The review by Máté Szabó of the László Pesty documentary on Hungarian/Gypsy co-existence also concluded that this film had violated the right to equal dignity (here you can read an excerpt from the report in English). The Commissioner took measures to ensure that the Media Authority proceed with more professionalism in the future with regards to the protection of equal dignity and that it apply the instruments at its disposal and granted to it by law. This confirms the claim of CivilMedia to the effect that the Media Authority’s interpretation and application of the law did not meet constitutional standards.The Parliamentary Commissioner for Fundamental Rights believes that it is inadmissible for anyone to portray criminality and deviance as Roma issues. He particularly highlighted the expectations weighing upon programming broadcast by mass media that it be objective, and factual, and that the right to opinion of the content makers can only be realized within this constitutional framework. Szabó stated that the right to obtain unbiased information for the forming of democratic public opinion as well as the related requirement to provide a public service had been violated; further, that the Media Authority had failed to perform its role as a protector of fundamental rights.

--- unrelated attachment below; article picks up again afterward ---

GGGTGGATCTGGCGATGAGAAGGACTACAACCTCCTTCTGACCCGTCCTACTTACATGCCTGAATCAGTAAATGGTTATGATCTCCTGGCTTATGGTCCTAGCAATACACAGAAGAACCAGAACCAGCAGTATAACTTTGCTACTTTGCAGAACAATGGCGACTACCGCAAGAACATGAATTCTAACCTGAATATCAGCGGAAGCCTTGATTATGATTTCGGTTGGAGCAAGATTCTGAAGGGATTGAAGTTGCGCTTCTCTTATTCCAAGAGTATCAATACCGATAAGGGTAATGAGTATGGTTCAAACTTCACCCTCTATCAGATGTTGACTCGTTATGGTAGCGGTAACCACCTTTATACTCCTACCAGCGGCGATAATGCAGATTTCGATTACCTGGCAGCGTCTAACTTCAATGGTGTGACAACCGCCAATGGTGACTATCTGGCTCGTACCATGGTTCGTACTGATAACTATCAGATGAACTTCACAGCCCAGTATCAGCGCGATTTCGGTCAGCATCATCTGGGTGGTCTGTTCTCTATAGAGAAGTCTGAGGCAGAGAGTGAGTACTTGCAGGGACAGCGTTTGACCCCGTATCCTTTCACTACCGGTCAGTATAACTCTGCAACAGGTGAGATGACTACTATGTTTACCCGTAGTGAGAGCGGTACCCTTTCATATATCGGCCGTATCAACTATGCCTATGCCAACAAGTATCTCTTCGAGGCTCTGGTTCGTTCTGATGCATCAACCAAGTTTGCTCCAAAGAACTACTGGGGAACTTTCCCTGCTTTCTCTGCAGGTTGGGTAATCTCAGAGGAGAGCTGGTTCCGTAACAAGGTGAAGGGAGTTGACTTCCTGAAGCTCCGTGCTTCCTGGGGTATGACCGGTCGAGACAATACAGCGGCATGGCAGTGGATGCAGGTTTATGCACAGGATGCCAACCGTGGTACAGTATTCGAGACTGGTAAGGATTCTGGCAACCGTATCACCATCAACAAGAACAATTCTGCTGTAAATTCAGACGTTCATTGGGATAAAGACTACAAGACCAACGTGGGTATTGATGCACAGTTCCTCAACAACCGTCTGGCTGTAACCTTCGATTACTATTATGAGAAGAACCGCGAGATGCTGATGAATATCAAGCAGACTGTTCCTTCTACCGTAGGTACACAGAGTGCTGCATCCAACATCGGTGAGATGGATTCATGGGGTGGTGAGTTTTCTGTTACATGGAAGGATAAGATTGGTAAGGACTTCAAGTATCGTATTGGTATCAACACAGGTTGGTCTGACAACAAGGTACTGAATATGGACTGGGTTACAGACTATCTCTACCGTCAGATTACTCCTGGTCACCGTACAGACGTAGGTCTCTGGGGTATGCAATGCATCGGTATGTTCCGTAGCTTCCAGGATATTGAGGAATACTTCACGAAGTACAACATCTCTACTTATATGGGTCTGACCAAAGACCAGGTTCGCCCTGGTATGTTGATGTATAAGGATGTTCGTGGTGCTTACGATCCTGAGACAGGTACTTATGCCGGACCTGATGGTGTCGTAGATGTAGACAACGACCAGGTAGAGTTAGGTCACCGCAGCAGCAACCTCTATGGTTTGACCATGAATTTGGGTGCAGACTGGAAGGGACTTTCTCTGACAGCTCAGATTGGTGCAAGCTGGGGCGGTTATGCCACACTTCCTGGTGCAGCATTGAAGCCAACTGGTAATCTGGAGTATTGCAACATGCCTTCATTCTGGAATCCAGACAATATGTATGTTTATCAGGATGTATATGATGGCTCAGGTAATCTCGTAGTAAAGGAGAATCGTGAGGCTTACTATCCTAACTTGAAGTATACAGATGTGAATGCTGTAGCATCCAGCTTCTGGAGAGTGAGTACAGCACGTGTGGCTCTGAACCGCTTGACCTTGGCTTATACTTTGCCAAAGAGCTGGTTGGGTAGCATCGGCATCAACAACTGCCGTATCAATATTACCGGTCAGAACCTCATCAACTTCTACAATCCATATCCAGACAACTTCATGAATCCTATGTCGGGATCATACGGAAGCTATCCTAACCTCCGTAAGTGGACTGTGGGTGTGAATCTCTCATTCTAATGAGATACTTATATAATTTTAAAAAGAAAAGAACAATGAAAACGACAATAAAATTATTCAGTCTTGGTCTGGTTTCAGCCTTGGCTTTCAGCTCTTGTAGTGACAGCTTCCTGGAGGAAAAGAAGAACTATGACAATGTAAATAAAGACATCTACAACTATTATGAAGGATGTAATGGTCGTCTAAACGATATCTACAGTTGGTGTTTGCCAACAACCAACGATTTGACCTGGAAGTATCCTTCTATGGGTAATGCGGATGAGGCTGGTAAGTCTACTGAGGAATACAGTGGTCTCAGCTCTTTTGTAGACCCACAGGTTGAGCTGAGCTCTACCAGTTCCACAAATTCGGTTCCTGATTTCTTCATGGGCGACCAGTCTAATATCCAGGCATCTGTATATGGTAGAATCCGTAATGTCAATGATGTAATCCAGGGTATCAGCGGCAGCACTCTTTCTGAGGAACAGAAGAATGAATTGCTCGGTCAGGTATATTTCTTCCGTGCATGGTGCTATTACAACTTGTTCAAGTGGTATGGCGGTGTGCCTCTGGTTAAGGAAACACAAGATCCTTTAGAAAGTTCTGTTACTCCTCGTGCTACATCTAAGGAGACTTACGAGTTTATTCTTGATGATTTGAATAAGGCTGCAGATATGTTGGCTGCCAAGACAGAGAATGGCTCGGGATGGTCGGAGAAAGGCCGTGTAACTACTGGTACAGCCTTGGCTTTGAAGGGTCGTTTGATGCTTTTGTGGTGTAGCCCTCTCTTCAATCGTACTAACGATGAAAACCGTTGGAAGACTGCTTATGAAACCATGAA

In March, after the documentary was broadcast, CivilMedia turned to the Media Authority with its complaint, given that section 14 (2) of the Media Constitution prohibits showing persons in media content in a humiliating and vulnerable situation and in a gratuitous and harmful manner. It was based on this provision of the law that we launched proceedings in the “Pesty” case. However, the Media Authority refused to carry out a review of the case, citing the heightened protection of the freedom of the press. CivilMedia believes that the Media Authority failed to recognise that the makers of this documentary showed one of the most serious social problems in Hungary without consulting experts on the matter, without any reliance on research, and in a manner that is degrading and condescending towards Roma, based on the rawest techniques of emotional manipulation. The case was further aggravated by the facts that the film was shown on the state-funded television channel at prime time. In the light of all of the foregoing, for the Media Authority to cite the noble ideals of the freedom of the press is merely cynical – it is inacceptable and without legal foundations.
One of the main activities of our organisation over the past year has been to draw the attention of the public and of the Media Authority to cases of degrading, unbalanced portrayal of minorities in the media. The Media Authority did not find even one of these instances of imputed media content to be objectionable. For more on this topic, see Bea Bodrogi’s study, “Gypsy” stereotyping in the media.